C. says, I Still hate crossing busy streets until I know it is safe. I think this is how I will die.
Then we’ve got to climb down the bluff and the other girls, minus Ak, are afraid they’ll break their legs or arms. There is no trail to mark the way. There I am, in the full glory of my irritation, like some kind of outdoorsman champion. I am not. But we’re in Malibu, and we need to get to the ocean at night, and there’s nothing scary about RV Parks or Porsches or sand dunes. This is what I’m telling myself, broken record in my head.
C. starts talking about all the stories of celebrities suing people for being on the beach stretches in front of their Malibu homes, and she doesn’t want to walk down the beach because we can see houses, and we might get sued. This is irrational to me, regardless of the accuracy of the lawsuits. We are five girls from all over, I say. I’ll play stupid Southerner if anyone says anything. C. is not convinced. A. confirms C.’s concerns. She has read about this too, living in LA.
A. reminds me, I had just read an article a week or so before about the rich people who lived in Malibu on the beach trying to keep the public "off their lawn." And the public's like, "this should be everyone's lawn." And, the evil richers were like, "No, it's just mine because I'm rich." And because I've always had a profound fear of the rich, I just assumed they'd have henchmen sharpshooters laying in wait to tag commoners who trespassed on their property.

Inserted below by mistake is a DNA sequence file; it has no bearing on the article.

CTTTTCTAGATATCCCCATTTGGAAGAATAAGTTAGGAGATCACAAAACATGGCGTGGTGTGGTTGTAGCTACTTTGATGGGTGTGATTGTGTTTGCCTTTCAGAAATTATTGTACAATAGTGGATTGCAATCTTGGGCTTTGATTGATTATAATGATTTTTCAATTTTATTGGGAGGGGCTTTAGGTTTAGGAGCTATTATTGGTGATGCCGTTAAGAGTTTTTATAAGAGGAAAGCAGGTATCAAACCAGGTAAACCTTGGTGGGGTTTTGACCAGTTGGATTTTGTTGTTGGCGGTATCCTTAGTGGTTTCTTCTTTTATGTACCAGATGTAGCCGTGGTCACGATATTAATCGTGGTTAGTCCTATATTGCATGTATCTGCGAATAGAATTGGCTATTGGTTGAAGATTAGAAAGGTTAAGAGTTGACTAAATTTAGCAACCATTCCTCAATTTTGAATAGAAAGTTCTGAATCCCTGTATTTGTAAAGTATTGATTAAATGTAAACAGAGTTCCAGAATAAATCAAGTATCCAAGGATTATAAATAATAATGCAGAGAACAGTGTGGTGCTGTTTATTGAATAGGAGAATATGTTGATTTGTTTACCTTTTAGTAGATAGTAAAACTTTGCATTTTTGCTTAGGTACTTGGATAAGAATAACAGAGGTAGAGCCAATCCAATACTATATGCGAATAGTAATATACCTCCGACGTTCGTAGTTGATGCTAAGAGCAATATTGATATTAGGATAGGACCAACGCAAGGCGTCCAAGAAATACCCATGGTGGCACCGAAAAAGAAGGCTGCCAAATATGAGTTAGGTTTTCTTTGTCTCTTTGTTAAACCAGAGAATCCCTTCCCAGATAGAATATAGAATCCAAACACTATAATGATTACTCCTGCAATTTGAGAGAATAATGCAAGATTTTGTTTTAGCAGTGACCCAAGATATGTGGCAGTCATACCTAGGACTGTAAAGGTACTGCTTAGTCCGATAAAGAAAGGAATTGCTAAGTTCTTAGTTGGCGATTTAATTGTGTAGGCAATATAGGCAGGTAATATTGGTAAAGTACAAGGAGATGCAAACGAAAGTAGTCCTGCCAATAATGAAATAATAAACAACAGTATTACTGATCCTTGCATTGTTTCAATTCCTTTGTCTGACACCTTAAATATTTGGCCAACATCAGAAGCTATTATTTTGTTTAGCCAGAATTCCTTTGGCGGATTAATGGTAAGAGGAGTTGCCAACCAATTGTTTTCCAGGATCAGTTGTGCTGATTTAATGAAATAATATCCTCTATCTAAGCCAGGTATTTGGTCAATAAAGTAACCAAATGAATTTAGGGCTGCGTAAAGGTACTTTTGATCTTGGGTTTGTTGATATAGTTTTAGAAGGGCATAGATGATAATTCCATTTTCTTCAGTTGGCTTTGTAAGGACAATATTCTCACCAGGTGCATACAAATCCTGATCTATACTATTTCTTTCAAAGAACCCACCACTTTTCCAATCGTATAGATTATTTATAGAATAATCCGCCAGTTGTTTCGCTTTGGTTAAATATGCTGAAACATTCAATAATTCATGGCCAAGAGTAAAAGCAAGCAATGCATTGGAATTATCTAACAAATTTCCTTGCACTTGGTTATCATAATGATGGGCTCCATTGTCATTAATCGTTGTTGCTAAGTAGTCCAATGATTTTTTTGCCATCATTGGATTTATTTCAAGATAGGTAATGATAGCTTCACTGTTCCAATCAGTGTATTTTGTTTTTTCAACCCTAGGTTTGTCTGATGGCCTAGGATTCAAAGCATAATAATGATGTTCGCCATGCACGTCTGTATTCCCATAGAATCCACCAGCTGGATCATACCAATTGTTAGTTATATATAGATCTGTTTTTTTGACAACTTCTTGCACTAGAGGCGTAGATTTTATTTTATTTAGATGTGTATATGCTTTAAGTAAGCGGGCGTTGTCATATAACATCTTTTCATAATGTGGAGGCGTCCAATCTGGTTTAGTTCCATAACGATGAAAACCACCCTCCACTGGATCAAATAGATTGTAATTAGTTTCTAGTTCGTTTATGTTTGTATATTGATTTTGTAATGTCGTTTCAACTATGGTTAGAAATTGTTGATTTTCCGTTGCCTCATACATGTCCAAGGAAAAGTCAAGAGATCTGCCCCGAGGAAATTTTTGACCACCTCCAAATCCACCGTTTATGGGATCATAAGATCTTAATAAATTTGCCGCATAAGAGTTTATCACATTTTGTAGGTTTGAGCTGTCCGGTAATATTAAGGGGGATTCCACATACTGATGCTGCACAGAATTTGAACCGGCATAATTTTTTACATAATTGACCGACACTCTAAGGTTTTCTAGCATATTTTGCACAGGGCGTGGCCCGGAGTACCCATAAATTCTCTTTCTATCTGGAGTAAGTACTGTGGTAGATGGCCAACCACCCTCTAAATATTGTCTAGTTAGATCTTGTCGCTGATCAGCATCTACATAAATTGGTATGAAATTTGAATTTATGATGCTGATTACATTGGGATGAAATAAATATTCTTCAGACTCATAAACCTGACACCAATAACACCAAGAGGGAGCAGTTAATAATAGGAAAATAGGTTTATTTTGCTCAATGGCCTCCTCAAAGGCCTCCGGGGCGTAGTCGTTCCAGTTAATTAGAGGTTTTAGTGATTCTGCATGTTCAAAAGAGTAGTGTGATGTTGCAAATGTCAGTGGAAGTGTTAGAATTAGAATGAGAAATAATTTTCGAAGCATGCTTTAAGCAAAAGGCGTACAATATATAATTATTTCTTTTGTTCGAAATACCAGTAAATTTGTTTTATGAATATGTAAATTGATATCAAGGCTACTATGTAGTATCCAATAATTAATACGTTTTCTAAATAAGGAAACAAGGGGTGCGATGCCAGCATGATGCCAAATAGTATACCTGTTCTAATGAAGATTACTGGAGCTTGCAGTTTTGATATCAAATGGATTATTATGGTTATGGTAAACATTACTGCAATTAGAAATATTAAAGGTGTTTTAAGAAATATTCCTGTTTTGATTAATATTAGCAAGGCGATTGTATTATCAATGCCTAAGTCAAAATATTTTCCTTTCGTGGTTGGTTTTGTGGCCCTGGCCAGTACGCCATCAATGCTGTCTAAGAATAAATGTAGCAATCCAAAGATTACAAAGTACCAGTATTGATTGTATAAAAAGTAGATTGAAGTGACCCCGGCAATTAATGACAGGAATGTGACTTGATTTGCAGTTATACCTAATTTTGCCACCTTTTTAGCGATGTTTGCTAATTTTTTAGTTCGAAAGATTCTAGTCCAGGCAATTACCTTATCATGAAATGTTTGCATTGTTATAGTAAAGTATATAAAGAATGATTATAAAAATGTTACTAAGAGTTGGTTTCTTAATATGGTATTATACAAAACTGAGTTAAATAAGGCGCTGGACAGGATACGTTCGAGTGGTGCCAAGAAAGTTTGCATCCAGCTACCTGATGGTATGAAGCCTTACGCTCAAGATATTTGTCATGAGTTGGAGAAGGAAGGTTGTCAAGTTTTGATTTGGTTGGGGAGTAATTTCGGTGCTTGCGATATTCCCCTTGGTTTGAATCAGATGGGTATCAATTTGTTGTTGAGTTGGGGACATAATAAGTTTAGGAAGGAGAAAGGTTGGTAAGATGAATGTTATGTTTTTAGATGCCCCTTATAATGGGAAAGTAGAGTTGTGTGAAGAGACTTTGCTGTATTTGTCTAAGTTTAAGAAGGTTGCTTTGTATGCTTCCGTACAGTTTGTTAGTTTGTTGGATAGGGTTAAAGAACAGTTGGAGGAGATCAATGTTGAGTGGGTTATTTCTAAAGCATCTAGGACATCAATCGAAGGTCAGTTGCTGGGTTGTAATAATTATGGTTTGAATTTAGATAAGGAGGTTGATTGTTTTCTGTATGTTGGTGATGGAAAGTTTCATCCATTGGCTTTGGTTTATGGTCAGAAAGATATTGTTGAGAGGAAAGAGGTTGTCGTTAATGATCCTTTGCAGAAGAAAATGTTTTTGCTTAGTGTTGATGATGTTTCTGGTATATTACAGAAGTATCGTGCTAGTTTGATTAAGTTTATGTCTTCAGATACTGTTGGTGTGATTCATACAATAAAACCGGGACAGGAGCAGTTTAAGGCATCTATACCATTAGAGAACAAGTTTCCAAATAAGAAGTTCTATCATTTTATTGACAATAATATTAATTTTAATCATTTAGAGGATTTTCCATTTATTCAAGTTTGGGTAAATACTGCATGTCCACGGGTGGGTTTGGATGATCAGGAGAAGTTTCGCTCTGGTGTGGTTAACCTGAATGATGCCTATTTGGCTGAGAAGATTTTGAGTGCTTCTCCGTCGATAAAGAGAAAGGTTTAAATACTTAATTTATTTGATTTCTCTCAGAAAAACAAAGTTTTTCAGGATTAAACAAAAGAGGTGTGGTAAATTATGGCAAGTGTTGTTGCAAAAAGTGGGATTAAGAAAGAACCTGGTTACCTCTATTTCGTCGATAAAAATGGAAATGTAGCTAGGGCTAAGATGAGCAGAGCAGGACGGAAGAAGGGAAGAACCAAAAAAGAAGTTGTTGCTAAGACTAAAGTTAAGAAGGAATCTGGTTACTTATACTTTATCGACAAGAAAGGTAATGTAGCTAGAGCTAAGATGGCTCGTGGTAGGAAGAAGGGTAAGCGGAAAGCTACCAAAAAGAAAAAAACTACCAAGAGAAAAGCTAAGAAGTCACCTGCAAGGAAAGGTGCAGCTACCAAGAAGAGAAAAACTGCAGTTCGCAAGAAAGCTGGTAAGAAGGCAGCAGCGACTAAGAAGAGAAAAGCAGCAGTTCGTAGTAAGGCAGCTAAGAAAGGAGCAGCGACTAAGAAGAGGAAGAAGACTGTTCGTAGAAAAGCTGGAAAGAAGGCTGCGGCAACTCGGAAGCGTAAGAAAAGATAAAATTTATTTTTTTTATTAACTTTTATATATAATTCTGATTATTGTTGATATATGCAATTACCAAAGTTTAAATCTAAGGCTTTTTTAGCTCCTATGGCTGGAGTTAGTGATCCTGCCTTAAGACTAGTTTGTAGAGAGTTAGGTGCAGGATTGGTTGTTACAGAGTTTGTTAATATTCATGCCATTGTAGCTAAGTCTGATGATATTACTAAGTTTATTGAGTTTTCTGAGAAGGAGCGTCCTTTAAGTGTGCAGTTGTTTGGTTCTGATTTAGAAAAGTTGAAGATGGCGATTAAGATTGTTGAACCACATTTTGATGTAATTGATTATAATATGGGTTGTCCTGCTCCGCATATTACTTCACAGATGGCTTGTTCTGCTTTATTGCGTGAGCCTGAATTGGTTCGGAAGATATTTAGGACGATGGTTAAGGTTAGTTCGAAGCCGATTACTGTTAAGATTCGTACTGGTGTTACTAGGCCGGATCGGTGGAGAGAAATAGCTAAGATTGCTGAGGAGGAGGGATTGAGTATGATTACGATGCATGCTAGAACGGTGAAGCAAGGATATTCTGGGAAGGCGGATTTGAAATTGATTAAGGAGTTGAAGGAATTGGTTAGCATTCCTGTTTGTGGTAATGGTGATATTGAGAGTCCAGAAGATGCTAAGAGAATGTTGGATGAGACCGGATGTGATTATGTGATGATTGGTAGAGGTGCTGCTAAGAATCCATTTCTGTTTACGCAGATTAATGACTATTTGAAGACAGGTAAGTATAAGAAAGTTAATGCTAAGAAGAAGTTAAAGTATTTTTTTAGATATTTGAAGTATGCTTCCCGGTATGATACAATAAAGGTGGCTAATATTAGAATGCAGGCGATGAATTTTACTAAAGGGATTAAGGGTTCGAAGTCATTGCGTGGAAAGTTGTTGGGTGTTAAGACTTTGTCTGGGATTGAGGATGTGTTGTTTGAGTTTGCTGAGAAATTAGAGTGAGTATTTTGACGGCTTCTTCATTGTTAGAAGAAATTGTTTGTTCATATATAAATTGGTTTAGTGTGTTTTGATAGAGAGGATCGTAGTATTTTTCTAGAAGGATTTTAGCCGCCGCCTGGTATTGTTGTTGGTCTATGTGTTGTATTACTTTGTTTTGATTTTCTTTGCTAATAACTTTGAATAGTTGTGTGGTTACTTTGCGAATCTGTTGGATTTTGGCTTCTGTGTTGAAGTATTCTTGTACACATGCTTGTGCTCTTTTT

There I am mad again. Now Ak is at my side, walking with me. She thinks this is all hilarious. She thinks it’s all hilarious and fun. She’s laughing about it all, and this makes me laugh about it all, reminds me that it is fun, every last bit. I think A and C. and E. are staying back away from the houses. Maybe they are sitting in the sand watching the way the moon lights the ocean, reflects into it like it’s a moving mirror. But Ak and I walk the sand. She is laughing, and I get to laughing, and I love these girls.
Ak says, Oh my god, I only have such funny, happy memories from that night! I remember everyone was totally cracking me up!
I don’t want anything to be safe or cautious, and some of the girls want caution and safety. It can feel like there is nothing to be controlled in this situation – wide-open ocean before us, rich powerful houses lining the beach, deadly highway behind us, the RV site for murderers built into a cliff. How can we begin to be careful against all these odds?
What have we got to loose by accepting whole-heartedly for a moment that our existence is tiny and invisible against these elements?
I can only see these girls, I can only feel what it feels like to be together in a moment that has been orchestrated for so long now. I know it will have to pass eventually, in a few days, our long weekend together acting like middle schoolers. For now, it’s the only thing worth immersing my thoughts into.
E. says I have a flare for drama,
The next day, we will lie on blankets and read multiple copies of US Magazine, comment on the celebrities whose front yard we're hanging out in. E. will fall asleep and get too sunburned in a way that hurts while the rest of us are playing in the cold Pacific. We'll see men surfing and parasailing. I will wish I knew how to surf and think it's completely beautiful to watch.
A. says, I wish we could all go camping there again.
This is the truth, laughter and memory tricks and all.
SONG: In California, Neko Case